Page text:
Next came 1959’s “Gypsy,” the story of Gypsy Rose Lee and her mother, Rose, for which Sondheim worked with composer Jule Styne, and 1962’s “A Funny Thing Happened on the Way to the Forum,” for which Sondheim wrote both music and lyrics.
A long dry spell followed, finally snapped in 1970 with “Company,” which ran for more than a year and took home a Tony for best musical. It also marked the beginning of Sondheim’s 11-year collaboration with producer-director Hal Prince, which included such hits as “Follies” (1971), “A Little Night Music” (1973) and “Sweeney Todd” (1979).
“A Little Night Music” produced what is perhaps Sondheim’s best-known song, “Send in the Clowns.”
A bold body of work
As Sondheim matured, no idea seemed too far-fetched for his pen and intellect.
“Company” and “Follies” were notable for their almost plotless presentations; “Pacific Overtures” (1976), about the 19th-century American entry into Japan, was performed kabuki-style. “Sweeney Todd” was a romp about a murderous barber who has his victims made into meat pies.
In the ’80s and ’90s, he wrote a musical about French pointillist painter Georges Seurat, “Sunday in the Park with George” (1984), which won the Pulitzer Prize for Drama. “Into the Woods” (1987), probably his most-performed work, was a recasting of Grimm’s fairy tales. “Assassins” (1990) was an unlikely tale about presidential assassins past and present.
His last new work was 2008’s “Road Show,” about a pair of social-climbing brothers. It never made it to Broadway.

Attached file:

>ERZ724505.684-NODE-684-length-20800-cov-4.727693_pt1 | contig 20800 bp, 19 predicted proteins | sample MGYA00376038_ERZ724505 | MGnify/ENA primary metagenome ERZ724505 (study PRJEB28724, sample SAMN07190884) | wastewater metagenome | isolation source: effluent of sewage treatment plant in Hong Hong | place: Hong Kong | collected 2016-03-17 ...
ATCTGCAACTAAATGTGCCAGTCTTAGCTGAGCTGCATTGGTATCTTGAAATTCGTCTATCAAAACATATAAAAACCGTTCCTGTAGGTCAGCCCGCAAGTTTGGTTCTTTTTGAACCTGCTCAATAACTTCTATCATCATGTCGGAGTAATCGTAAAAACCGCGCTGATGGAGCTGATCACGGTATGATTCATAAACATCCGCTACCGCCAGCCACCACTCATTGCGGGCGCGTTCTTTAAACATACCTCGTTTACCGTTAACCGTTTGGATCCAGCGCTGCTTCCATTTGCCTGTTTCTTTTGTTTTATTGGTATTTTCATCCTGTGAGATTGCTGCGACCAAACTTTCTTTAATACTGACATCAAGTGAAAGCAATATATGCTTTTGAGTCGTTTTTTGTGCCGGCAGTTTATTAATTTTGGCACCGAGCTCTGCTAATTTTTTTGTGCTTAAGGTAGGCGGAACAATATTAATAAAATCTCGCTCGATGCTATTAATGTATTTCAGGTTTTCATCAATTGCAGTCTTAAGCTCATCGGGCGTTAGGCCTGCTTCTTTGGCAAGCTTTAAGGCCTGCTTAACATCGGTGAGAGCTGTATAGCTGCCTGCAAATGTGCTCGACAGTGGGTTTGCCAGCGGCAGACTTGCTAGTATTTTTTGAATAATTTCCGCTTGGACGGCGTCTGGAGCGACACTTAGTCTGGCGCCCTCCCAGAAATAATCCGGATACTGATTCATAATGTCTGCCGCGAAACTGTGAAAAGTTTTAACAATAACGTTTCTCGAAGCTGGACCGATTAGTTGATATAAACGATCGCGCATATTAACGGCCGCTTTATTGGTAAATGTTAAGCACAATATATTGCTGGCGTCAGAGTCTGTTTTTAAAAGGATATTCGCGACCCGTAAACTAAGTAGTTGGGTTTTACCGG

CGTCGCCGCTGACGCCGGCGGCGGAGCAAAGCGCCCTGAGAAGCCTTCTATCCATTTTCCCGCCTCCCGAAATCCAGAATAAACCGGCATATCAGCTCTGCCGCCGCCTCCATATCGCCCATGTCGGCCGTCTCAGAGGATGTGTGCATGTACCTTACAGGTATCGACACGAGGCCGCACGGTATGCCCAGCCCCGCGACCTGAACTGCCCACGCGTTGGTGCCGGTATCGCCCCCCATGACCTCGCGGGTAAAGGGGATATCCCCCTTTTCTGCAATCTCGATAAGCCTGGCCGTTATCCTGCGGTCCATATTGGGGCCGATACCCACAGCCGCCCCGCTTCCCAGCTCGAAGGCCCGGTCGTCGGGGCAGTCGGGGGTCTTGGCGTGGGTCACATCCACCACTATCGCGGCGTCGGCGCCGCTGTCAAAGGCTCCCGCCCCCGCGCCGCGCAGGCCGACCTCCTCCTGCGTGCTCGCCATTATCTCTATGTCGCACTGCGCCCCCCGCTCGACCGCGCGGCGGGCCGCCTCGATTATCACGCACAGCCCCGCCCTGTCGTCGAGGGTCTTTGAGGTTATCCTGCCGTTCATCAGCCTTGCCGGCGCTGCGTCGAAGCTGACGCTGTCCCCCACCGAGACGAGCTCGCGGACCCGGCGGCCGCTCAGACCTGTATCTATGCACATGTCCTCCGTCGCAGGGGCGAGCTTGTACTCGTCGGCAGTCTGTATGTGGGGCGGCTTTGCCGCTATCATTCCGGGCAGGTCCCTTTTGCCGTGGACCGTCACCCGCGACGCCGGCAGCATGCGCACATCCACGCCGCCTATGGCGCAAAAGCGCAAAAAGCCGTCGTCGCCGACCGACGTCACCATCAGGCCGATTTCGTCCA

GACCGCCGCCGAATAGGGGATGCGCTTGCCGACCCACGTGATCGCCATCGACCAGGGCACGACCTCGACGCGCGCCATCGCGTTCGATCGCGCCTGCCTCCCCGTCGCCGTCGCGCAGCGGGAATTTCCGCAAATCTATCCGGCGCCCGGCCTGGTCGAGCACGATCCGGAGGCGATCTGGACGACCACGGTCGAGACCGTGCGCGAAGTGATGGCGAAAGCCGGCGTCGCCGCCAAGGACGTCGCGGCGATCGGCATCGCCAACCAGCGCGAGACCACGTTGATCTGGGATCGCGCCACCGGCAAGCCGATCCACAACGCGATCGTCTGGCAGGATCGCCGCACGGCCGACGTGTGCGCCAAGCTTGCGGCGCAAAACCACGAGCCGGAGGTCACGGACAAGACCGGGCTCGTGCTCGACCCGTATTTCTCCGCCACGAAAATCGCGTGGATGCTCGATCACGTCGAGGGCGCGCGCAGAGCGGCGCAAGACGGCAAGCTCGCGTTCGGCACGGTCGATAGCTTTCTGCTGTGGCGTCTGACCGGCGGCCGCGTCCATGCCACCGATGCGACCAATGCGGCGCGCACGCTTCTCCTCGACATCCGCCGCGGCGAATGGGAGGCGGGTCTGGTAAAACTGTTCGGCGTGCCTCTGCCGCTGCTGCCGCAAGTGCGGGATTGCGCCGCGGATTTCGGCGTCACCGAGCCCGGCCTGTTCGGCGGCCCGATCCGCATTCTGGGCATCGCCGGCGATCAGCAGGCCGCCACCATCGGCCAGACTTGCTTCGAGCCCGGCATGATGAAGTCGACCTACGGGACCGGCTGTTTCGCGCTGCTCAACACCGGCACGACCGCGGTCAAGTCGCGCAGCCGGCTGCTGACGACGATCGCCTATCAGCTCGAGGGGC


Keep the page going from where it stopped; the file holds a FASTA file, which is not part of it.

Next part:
Though his early works, such as “West Side Story” and “Gypsy,” were made into movies, his post-1970 work generally resisted the transition.
PBS and Showtime filmed “Sunday in the Park” for television, a version later released with Sondheim’s commentary. “Sweeney Todd” was made into a 2007 Tim Burton movie starring Johnny Depp, and “Into the Woods,” with a cast including Meryl Streep and future late-night host James Corden, was filmed in 2014.
A new adaptation of “West Side Story” is due out next month from director Steven Spielberg.
Sondheim earned his Oscar for a song he wrote for 1990’s “Dick Tracy,” “Sooner or Later.” A New Yorker to his core, he didn’t attend the ceremony.
The theater, however, was another matter. A 2010 review for his 80th birthday, “Sondheim on Sondheim,” earned rapturous reviews and a reconsideration of his long career. The composer, a reticent man when not waxing rhapsodically about his Clement Wood rhyming dictionary or praising his collaborators, was typically modest about the reaction.
A virtual concert celebrating Sondheim’s 90th birthday and body of work was organized last year amid the global pandemic. The concert, which raised money for Artists Striving to End Poverty, featured appearances and performances from Broadway heavyweights like Lin-Manuel Miranda, Audra McDonald and Patti LuPone.
“It’s been a little too much in the public spotlight,” he told “Fresh Air’s” Terry Gross. “But the outpouring of enthusiasm and affection has been worth it. It’s terrific to know that people like your stuff.”
Some of the many people who’ve performed Sondheim’s work or been moved by it flooded social media with tributes following news of his death.
“Thank the Lord that Sondheim lived to be 91 years old so he had the time to write such wonderful music and GREAT lyrics!” Barbra Streisand wrote. “May he Rest In Peace.”
“Perhaps not since April 23rd of 1616 has theater lost such a revolutionary voice,” actor Josh Gad wrote. “Thank you Mr. Sondheim for your Demon Barber, some Night Music, a Sunday in the Park, Company, fun at a Forum, a trip Into the Woods and telling us a West Side Story. RIP.”
Actor Aaron Tviet said: “Thank you for everything Mr Sondheim. Speechless. We are so lucky to have what you’ve given the world.”